In addition to the popular 4×4 mode of transport, safaris on foot should not be overlooked. Obviously, an experienced guide is needed and such safaris tend to utilise fairly basic tented accommodation but there is no better way of really getting to see some of the smaller and more elusive inhabitants of the park. The dangers of exploring on foot should not be overlooked but as long as you pay attention to your guide and don’t wander off you will be fine.
Having spotted the park’s famous “big five”, Kruger National Park’s “little five” may prove to be even more difficult to find. Borrowing parts of their names from their more famous large counterparts, these are the leopard tortoise, red-billed buffalo weaver, ant-lion, eastern rock elephant shrew and the rhino beetle. There are of course hundreds of different animals to see including mammals, reptiles, insects and around 350 species of birds.
Kruger National Park Weather
Hot weather is to be expected in any non-coastal part of Africa such as this. At times the weather is typically tropical as Kruger National Park is at a latitude of around 24 degrees south, straddling the Tropic of Capricorn. For large parts of the park, the climate is officially described as being sub-tropical. Its latitude means that, unlike equatorial regions, it does have true seasons with predictable variations in weather patterns. Winters tend to be dry and pleasantly warm with summers seeing most of the rain resulting in hot and humid conditions. Some visitors regard the middle of winter, which in the southern hemisphere is June and July, as being the best time to visit as, in addition to the more pleasant weather, the decrease in the levels of vegetation also means that the animals tend to be more concentrated around fertile areas such as watering points. A visit to Kruger National Park can really be enjoyed at any time of the year but it is probably worth remembering that the heavy rains normally arrive in late October.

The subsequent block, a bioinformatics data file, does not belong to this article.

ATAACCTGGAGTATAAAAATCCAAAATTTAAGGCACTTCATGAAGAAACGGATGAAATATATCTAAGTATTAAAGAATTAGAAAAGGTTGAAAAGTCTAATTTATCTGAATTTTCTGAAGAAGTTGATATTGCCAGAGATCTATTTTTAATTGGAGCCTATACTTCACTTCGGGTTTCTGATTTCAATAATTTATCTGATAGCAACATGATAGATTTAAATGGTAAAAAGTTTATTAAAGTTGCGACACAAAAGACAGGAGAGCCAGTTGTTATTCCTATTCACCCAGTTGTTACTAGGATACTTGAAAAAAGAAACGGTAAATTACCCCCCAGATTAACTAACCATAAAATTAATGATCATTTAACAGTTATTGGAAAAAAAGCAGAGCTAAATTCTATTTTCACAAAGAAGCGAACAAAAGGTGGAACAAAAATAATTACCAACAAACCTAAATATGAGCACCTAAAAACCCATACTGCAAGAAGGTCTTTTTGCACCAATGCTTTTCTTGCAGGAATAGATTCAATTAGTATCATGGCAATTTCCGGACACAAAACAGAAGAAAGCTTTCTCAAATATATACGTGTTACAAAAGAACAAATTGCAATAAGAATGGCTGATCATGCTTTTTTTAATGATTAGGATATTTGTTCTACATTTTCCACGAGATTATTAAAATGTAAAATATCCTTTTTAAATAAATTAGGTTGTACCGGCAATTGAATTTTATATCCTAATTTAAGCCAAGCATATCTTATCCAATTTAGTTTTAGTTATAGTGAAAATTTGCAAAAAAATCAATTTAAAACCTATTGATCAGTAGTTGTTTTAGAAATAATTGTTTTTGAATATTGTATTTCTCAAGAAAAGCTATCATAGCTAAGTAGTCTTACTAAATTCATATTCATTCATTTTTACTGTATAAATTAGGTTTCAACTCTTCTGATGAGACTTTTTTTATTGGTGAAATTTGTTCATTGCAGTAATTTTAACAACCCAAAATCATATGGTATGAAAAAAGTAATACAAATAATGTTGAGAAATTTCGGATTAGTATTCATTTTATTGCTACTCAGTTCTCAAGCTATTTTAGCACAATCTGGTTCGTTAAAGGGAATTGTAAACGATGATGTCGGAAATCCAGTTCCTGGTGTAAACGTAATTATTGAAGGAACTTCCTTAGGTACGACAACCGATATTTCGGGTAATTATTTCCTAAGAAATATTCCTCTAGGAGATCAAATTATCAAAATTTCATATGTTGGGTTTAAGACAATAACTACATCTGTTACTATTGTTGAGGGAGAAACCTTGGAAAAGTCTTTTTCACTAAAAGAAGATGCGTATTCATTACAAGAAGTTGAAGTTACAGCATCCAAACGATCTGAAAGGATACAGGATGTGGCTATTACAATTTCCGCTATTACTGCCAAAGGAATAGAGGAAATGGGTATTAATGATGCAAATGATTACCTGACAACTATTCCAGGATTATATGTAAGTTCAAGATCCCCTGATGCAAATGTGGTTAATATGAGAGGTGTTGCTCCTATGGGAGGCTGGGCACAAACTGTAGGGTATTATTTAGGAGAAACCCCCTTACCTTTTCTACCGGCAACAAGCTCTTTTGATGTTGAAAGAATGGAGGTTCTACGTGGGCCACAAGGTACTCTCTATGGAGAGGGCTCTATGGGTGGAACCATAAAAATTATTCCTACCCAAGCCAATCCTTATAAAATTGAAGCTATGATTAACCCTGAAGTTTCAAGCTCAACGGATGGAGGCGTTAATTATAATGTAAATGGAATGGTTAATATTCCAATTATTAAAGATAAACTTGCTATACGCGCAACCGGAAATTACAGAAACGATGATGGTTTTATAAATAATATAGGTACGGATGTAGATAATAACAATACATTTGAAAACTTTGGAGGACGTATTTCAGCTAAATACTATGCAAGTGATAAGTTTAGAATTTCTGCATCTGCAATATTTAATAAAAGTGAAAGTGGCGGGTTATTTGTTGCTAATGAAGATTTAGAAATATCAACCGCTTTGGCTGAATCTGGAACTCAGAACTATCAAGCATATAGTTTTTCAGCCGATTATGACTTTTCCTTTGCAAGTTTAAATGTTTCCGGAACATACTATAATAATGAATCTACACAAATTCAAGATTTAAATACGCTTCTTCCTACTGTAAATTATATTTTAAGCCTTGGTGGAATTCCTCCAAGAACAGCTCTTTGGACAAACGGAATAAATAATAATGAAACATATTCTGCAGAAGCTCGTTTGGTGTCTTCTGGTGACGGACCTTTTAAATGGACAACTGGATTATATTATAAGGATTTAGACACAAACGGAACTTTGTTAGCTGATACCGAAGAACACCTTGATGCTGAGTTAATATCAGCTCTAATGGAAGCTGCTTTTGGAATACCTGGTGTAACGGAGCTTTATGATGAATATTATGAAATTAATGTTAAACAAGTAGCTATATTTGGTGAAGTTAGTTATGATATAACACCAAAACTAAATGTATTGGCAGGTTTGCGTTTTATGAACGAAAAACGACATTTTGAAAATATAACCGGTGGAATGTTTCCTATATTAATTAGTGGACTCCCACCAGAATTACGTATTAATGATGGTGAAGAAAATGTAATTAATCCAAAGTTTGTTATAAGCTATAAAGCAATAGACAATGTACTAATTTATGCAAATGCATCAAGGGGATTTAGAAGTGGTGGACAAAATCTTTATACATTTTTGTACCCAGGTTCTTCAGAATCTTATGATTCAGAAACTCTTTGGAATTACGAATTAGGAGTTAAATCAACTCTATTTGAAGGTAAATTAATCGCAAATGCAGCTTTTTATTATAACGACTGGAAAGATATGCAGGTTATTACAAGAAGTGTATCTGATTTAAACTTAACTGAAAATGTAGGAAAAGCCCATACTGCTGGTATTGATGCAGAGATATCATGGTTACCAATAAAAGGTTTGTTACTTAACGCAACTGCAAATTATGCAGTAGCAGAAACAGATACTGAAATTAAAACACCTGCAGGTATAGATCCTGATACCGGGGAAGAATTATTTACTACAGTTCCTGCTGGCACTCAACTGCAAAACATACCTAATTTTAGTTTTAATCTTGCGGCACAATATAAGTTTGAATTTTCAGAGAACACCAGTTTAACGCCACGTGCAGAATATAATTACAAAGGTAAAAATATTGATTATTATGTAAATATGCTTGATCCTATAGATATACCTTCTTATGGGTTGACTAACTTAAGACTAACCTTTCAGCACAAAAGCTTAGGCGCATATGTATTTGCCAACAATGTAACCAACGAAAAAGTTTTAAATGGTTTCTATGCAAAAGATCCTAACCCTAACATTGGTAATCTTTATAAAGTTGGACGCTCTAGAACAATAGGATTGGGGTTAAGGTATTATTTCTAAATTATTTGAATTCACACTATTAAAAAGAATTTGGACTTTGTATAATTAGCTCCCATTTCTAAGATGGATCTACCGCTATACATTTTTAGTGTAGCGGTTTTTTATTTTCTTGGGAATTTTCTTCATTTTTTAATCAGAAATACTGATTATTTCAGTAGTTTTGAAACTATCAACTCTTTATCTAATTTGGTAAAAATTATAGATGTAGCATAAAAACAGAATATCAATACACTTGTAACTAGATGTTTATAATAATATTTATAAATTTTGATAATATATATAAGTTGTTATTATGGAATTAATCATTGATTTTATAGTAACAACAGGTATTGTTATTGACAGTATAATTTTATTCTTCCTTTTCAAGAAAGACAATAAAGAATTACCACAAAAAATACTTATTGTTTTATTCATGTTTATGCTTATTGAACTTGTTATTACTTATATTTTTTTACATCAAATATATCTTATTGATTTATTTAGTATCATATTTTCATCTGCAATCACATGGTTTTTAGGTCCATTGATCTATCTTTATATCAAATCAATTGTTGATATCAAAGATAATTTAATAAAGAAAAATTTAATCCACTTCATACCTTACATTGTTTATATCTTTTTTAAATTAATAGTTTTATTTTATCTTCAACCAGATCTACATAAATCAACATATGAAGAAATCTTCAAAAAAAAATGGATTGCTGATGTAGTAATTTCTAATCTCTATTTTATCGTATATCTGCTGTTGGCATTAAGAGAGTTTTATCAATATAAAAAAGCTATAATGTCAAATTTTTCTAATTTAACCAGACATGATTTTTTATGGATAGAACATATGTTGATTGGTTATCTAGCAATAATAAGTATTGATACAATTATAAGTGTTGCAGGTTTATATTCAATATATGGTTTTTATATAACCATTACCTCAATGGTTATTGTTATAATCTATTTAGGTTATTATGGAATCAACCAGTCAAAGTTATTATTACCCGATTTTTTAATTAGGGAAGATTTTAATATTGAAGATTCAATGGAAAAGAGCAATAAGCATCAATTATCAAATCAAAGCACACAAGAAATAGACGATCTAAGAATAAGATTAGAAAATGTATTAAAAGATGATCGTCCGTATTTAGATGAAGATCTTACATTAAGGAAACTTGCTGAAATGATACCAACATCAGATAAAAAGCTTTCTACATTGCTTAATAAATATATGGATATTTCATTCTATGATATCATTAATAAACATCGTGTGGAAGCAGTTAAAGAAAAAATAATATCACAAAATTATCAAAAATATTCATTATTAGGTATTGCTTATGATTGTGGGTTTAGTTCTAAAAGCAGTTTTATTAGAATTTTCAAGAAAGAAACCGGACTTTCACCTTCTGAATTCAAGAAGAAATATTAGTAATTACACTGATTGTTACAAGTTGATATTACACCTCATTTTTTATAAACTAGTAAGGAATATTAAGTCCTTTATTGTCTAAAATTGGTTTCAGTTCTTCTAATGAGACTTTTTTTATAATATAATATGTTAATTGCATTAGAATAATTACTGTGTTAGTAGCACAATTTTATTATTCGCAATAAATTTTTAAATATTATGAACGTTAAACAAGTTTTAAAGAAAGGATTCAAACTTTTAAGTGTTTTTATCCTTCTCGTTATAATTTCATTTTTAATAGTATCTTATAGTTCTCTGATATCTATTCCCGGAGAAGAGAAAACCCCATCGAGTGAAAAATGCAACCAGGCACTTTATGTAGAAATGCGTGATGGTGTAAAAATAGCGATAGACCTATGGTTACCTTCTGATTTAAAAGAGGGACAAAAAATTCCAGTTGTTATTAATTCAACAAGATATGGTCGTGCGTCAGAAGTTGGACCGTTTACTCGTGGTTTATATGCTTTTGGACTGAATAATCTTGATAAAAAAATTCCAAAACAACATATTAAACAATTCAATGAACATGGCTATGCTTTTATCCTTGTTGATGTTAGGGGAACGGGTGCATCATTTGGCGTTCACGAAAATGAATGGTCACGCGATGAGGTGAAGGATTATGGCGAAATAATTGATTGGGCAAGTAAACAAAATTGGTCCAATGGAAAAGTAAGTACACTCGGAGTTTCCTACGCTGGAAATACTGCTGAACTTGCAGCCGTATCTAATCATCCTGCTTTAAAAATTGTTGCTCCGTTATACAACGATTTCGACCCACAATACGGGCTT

Kruger National Park Map
Kruger National Park covers an area which is largely defined by geographical features. Its northern boundary is the Limpopo River which forms the boundary between South Africa and Zimbabwe to the north. The southern end of the park reaches the Crocodile River. To the east side of the park lies the Lebombo mountain range which is also the boundary between South Africa and Mozambique with the park’s western boundary running roughly parallel to that on its eastern side.